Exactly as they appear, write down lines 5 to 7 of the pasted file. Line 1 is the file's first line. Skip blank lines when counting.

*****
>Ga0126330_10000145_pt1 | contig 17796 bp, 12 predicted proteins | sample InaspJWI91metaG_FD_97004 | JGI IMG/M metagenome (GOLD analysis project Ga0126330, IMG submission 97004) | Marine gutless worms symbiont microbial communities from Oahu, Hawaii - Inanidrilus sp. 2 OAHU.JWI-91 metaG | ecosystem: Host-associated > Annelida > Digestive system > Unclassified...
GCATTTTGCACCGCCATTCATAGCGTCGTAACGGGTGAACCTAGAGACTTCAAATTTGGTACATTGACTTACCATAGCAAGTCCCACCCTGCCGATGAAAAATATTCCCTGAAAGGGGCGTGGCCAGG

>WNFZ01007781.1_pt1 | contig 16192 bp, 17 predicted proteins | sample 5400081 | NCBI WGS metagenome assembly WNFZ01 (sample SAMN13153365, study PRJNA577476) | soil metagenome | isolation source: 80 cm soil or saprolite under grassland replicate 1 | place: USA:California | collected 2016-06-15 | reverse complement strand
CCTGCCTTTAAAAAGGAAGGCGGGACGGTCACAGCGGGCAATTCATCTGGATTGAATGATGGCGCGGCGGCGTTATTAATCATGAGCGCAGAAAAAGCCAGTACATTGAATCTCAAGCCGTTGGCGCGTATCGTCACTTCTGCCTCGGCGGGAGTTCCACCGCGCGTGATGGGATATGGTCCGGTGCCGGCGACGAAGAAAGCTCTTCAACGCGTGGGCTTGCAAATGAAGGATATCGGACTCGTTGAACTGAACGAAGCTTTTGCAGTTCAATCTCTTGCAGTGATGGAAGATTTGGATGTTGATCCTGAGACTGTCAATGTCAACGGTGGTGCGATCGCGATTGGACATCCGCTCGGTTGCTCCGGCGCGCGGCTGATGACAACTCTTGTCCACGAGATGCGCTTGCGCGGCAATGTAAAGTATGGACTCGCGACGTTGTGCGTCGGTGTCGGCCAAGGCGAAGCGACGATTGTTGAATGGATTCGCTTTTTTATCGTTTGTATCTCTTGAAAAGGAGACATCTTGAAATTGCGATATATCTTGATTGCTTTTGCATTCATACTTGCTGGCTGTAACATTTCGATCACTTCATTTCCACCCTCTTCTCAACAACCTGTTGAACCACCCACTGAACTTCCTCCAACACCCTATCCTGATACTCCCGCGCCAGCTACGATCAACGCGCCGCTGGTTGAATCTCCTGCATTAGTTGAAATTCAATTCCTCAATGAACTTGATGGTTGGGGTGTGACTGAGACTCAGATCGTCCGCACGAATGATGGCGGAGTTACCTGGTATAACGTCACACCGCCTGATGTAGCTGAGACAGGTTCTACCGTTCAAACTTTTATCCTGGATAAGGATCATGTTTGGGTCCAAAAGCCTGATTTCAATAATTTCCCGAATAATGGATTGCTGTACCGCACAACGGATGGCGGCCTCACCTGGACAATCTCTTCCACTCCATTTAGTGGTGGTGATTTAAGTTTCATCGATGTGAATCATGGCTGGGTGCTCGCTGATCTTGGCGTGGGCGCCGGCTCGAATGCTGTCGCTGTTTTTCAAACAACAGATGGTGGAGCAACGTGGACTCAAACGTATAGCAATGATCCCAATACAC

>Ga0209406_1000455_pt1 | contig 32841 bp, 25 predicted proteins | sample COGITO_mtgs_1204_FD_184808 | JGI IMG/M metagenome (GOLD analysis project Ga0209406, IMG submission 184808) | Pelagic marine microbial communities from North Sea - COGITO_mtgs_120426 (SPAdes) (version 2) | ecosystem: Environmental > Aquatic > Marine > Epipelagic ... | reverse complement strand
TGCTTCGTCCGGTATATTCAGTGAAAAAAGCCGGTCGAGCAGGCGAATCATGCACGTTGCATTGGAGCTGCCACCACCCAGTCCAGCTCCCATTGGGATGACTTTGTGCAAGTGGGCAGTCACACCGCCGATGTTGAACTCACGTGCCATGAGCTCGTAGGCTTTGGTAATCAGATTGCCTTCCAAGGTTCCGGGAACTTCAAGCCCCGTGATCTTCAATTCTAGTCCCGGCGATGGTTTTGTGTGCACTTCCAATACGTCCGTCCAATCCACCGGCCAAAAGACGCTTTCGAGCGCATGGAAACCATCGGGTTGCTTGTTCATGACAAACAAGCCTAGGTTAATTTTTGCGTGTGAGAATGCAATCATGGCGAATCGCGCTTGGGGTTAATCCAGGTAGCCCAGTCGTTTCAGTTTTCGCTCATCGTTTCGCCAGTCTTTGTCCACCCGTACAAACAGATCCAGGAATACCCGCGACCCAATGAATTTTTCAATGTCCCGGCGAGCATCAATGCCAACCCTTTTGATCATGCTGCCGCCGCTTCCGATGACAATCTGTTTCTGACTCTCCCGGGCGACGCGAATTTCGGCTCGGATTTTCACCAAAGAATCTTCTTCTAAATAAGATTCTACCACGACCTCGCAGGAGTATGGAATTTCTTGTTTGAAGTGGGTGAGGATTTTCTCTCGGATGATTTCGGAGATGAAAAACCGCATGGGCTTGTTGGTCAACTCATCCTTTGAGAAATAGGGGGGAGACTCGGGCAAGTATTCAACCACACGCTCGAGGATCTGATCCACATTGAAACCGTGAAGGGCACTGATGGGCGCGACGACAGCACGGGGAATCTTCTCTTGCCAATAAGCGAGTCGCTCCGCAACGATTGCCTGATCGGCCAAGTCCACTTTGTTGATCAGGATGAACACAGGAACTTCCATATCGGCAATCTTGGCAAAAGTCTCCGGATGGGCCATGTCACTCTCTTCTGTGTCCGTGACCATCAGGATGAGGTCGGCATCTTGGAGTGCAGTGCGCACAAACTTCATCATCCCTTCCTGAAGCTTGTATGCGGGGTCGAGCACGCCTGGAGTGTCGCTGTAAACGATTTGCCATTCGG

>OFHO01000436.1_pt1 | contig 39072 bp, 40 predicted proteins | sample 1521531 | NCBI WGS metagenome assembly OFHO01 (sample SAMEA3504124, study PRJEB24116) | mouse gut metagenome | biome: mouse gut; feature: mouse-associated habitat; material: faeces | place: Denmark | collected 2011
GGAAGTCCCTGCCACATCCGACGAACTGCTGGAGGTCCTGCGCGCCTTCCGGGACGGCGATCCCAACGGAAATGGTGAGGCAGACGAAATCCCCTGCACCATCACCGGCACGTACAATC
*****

>Ga0209406_1000455_pt1 | contig 32841 bp, 25 predicted proteins | sample COGITO_mtgs_1204_FD_184808 | JGI IMG/M metagenome (GOLD analysis project Ga0209406, IMG submission 184808) | Pelagic marine microbial communities from North Sea - COGITO_mtgs_120426 (SPAdes) (version 2) | ecosystem: Environmental > Aquatic > Marine > Epipelagic ... | reverse complement strand
TGCTTCGTCCGGTATATTCAGTGAAAAAAGCCGGTCGAGCAGGCGAATCATGCACGTTGCATTGGAGCTGCCACCACCCAGTCCAGCTCCCATTGGGATGACTTTGTGCAAGTGGGCAGTCACACCGCCGATGTTGAACTCACGTGCCATGAGCTCGTAGGCTTTGGTAATCAGATTGCCTTCCAAGGTTCCGGGAACTTCAAGCCCCGTGATCTTCAATTCTAGTCCCGGCGATGGTTTTGTGTGCACTTCCAATACGTCCGTCCAATCCACCGGCCAAAAGACGCTTTCGAGCGCATGGAAACCATCGGGTTGCTTGTTCATGACAAACAAGCCTAGGTTAATTTTTGCGTGTGAGAATGCAATCATGGCGAATCGCGCTTGGGGTTAATCCAGGTAGCCCAGTCGTTTCAGTTTTCGCTCATCGTTTCGCCAGTCTTTGTCCACCCGTACAAACAGATCCAGGAATACCCGCGACCCAATGAATTTTTCAATGTCCCGGCGAGCATCAATGCCAACCCTTTTGATCATGCTGCCGCCGCTTCCGATGACAATCTGTTTCTGACTCTCCCGGGCGACGCGAATTTCGGCTCGGATTTTCACCAAAGAATCTTCTTCTAAATAAGATTCTACCACGACCTCGCAGGAGTATGGAATTTCTTGTTTGAAGTGGGTGAGGATTTTCTCTCGGATGATTTCGGAGATGAAAAACCGCATGGGCTTGTTGGTCAACTCATCCTTTGAGAAATAGGGGGGAGACTCGGGCAAGTATTCAACCACACGCTCGAGGATCTGATCCACATTGAAACCGTGAAGGGCACTGATGGGCGCGACGACAGCACGGGGAATCTTCTCTTGCCAATAAGCGAGTCGCTCCGCAACGATTGCCTGATCGGCCAAGTCCACTTTGTTGATCAGGATGAACACAGGAACTTCCATATCGGCAATCTTGGCAAAAGTCTCCGGATGGGCCATGTCACTCTCTTCTGTGTCCGTGACCATCAGGATGAGGTCGGCATCTTGGAGTGCAGTGCGCACAAACTTCATCATCCCTTCCTGAAGCTTGTATGCGGGGTCGAGCACGCCTGGAGTGTCGCTGTAAACGATTTGCCATTCGG

>OFHO01000436.1_pt1 | contig 39072 bp, 40 predicted proteins | sample 1521531 | NCBI WGS metagenome assembly OFHO01 (sample SAMEA3504124, study PRJEB24116) | mouse gut metagenome | biome: mouse gut; feature: mouse-associated habitat; material: faeces | place: Denmark | collected 2011